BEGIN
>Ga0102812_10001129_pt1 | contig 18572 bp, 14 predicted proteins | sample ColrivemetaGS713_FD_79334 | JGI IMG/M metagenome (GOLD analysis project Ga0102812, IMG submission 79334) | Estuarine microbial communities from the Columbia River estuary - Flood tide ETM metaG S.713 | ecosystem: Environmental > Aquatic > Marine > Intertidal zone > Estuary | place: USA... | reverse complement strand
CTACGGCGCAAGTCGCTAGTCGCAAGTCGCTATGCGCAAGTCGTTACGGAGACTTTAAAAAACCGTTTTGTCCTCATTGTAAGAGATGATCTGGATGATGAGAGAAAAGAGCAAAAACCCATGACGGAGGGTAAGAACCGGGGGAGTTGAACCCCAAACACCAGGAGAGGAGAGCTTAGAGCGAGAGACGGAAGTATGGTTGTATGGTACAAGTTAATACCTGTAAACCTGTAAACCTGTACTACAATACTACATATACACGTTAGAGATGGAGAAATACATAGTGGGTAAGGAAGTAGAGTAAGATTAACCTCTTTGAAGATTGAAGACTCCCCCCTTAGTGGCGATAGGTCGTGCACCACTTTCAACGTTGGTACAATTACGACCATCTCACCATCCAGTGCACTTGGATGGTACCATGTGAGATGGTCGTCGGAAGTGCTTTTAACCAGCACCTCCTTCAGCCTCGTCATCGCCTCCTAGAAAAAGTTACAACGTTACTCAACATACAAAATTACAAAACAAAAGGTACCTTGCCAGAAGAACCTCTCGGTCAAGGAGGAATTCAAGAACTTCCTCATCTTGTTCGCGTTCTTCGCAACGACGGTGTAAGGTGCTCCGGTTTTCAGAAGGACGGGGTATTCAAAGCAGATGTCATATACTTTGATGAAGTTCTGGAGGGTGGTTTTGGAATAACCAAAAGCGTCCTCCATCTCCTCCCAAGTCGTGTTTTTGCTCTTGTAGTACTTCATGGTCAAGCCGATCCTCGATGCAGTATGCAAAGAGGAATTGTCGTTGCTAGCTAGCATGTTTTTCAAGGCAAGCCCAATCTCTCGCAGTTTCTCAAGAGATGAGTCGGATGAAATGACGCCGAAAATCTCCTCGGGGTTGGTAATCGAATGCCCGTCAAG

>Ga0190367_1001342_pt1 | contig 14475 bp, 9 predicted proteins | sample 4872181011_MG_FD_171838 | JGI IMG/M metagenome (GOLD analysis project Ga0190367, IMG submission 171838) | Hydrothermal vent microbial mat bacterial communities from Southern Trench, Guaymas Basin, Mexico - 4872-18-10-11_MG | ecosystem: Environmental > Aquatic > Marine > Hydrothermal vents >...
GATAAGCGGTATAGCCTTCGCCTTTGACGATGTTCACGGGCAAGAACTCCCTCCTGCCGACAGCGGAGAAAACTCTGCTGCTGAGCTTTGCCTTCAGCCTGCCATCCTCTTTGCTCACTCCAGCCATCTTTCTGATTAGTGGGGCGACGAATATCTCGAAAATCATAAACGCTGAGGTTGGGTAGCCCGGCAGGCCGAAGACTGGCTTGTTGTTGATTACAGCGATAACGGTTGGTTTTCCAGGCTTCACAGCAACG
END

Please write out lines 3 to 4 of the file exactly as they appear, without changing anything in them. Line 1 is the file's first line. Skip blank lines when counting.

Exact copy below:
>Ga0190367_1001342_pt1 | contig 14475 bp, 9 predicted proteins | sample 4872181011_MG_FD_171838 | JGI IMG/M metagenome (GOLD analysis project Ga0190367, IMG submission 171838) | Hydrothermal vent microbial mat bacterial communities from Southern Trench, Guaymas Basin, Mexico - 4872-18-10-11_MG | ecosystem: Environmental > Aquatic > Marine > Hydrothermal vents >...
GATAAGCGGTATAGCCTTCGCCTTTGACGATGTTCACGGGCAAGAACTCCCTCCTGCCGACAGCGGAGAAAACTCTGCTGCTGAGCTTTGCCTTCAGCCTGCCATCCTCTTTGCTCACTCCAGCCATCTTTCTGATTAGTGGGGCGACGAATATCTCGAAAATCATAAACGCTGAGGTTGGGTAGCCCGGCAGGCCGAAGACTGGCTTGTTGTTGATTACAGCGATAACGGTTGGTTTTCCAGGCTTCACAGCAACG